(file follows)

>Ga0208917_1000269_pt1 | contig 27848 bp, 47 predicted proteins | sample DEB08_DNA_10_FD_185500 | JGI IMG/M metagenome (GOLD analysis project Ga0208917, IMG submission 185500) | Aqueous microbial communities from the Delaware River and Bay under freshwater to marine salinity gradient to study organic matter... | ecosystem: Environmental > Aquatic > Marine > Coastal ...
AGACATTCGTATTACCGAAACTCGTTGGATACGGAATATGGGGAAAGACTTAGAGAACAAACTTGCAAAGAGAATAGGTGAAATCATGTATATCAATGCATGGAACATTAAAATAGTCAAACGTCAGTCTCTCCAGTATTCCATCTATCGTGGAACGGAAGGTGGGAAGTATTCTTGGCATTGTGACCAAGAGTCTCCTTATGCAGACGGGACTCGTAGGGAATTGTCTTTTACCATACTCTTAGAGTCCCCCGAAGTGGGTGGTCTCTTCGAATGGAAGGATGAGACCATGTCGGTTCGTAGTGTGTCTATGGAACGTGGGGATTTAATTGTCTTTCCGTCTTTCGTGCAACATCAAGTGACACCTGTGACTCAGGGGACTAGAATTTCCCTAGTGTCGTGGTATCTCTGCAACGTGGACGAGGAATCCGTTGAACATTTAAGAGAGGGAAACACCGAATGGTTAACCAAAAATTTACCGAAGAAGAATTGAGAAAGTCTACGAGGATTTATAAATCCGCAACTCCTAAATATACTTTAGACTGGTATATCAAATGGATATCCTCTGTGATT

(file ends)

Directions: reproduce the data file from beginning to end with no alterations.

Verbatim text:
>Ga0208917_1000269_pt1 | contig 27848 bp, 47 predicted proteins | sample DEB08_DNA_10_FD_185500 | JGI IMG/M metagenome (GOLD analysis project Ga0208917, IMG submission 185500) | Aqueous microbial communities from the Delaware River and Bay under freshwater to marine salinity gradient to study organic matter... | ecosystem: Environmental > Aquatic > Marine > Coastal ...
AGACATTCGTATTACCGAAACTCGTTGGATACGGAATATGGGGAAAGACTTAGAGAACAAACTTGCAAAGAGAATAGGTGAAATCATGTATATCAATGCATGGAACATTAAAATAGTCAAACGTCAGTCTCTCCAGTATTCCATCTATCGTGGAACGGAAGGTGGGAAGTATTCTTGGCATTGTGACCAAGAGTCTCCTTATGCAGACGGGACTCGTAGGGAATTGTCTTTTACCATACTCTTAGAGTCCCCCGAAGTGGGTGGTCTCTTCGAATGGAAGGATGAGACCATGTCGGTTCGTAGTGTGTCTATGGAACGTGGGGATTTAATTGTCTTTCCGTCTTTCGTGCAACATCAAGTGACACCTGTGACTCAGGGGACTAGAATTTCCCTAGTGTCGTGGTATCTCTGCAACGTGGACGAGGAATCCGTTGAACATTTAAGAGAGGGAAACACCGAATGGTTAACCAAAAATTTACCGAAGAAGAATTGAGAAAGTCTACGAGGATTTATAAATCCGCAACTCCTAAATATACTTTAGACTGGTATATCAAATGGATATCCTCTGTGATT